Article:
Sometimes the simplest things in life are the best…

—Jeremy Parzen

Barba Yianni Grecian Taverna
Chicago, IL 60625-2026
(773) 878-6400

Highly recommended

Chicago Examiner wine writer Thomas Caestecker on Boutari Nemea

October 12, 2010

Here’s what “Chicago Budget Wine Examiner” Thomas Caestecker had to say about Boutari Nemea on his blog Value Wine Chicago:

Greek reds are are also versatile, refined and display many of the traits associated with the more well-known grape varietals. The trouble is (as it is with many things) perception. If a wine is from Greece – even if it garners praise from stubborn critics – it gets pigeon-holed with Greek food. Conversely, a number of Italian reds have transcended the tiresome pairings with pasta and meat sauce, and are recommended with many classic recipes. So, it stands to reason that a fine Greek red shouldn’t always require spit-roasted lamb and pita as constant sidekicks.

In fact, the Agiorgitiko (St. George) grape has been cultivated into a fruit-forward, approachable red wine called Nemea – named for one of Greece’s distinct growing regions. It has the acidity to stand up to virtually any braised red meat, but can be served with roast chicken and more gamey poultry, too.

“Nemea is good with just about everything,” says Jim Siannas of Athens grocery in Chicago. “It’s almost like a Burgundy [or] Pinot Noir. And it just keeps getting better.”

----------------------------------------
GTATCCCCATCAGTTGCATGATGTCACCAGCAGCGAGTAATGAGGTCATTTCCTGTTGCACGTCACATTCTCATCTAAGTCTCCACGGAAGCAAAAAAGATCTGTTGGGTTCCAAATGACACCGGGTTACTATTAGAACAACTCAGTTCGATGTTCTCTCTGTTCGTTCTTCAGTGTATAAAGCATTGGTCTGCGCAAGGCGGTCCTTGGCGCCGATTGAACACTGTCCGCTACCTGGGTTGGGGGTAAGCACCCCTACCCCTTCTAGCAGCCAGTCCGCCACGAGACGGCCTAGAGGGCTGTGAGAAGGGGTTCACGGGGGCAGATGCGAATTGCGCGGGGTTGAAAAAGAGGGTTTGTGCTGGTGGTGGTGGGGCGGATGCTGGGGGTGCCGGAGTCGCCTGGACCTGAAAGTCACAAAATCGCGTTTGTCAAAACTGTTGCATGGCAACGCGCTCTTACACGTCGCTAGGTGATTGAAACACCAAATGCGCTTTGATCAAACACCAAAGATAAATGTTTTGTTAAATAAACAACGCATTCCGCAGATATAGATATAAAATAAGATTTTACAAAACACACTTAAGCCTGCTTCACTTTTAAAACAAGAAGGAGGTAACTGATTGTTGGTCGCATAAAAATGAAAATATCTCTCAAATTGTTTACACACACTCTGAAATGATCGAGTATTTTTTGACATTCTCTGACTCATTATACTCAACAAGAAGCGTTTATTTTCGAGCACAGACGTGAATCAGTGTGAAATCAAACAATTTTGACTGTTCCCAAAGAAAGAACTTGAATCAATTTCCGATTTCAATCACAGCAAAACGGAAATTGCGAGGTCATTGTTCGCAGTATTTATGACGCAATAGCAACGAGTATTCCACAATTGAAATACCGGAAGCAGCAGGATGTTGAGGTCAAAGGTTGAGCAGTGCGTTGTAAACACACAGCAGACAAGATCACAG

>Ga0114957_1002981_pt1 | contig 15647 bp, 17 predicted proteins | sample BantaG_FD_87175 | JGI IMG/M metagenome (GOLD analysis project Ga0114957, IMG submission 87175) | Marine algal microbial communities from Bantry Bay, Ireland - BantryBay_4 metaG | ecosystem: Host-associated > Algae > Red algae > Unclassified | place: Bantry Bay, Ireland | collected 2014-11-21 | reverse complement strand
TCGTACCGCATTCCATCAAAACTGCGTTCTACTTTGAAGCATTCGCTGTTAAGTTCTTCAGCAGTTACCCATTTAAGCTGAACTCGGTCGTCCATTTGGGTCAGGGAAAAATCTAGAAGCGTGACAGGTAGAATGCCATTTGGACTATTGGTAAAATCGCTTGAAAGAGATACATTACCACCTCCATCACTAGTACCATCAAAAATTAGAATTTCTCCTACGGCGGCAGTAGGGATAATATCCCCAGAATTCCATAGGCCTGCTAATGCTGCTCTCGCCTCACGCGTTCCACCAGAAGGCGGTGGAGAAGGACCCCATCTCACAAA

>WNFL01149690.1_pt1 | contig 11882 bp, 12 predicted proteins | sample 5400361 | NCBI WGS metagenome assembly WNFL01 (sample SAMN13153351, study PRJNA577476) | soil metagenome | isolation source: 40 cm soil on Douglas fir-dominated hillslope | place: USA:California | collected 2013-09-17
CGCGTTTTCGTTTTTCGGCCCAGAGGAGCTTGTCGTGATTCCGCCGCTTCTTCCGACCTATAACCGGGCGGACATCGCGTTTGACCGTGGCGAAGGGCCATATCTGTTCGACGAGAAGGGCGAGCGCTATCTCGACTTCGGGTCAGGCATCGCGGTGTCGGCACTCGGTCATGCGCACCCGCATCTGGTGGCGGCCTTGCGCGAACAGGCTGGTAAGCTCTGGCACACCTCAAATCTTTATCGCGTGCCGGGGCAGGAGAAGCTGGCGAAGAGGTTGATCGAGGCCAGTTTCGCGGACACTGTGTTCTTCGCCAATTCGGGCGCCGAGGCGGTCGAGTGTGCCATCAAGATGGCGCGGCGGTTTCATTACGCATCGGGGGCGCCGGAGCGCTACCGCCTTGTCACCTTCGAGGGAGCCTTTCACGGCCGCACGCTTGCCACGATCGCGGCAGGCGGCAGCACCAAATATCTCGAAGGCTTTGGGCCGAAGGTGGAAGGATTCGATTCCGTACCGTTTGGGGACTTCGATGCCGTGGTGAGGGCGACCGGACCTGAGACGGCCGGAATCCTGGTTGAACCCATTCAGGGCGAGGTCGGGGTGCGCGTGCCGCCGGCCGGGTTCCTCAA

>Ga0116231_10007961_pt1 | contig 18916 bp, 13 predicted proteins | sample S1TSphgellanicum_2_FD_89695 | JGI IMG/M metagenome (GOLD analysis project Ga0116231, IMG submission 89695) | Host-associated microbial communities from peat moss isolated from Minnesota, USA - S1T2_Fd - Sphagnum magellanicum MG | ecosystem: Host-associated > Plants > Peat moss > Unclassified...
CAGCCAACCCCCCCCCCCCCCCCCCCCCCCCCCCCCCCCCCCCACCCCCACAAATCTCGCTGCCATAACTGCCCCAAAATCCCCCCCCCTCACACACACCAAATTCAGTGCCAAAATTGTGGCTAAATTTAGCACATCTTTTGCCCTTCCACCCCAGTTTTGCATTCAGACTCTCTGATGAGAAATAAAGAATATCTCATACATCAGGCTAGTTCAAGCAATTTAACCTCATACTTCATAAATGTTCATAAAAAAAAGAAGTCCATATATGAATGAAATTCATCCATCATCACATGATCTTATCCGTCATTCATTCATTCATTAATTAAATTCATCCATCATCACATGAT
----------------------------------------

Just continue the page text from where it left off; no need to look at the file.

A high-quality style of Nemea ($14) comes from Boutari. A medium-bodied red, it’s aged for 12 months in French oak barrels, and has dried cherry and plum flavors, plus some subtle notes of spice. It has good structure, yet is smooth and quite an easy-drinking red. It can be served with a savory Coq au Vin, or any slowly braised meat like short ribs, or a seven-bone roast.

It would also do just fine with any Greek lamb dish. But Agiorgitiko/Nemea is another example of an emerging European varietal: a regional mainstay with international aspirations. It’s not just for Halsted Street’s tavernas anymore.

Check out Thomas’ entire post on Greek wine here.

Chef Crowley’s Boutari recipes

September 16, 2010

Check out Terlato Wines International Executive Chef Colin Crowley’s recipes as featured on WCIU, Chicago’s number-one independently owned television station.

Spicy citrus shrimp

Serves 6 as an appetizer

36 26-30 size shrimp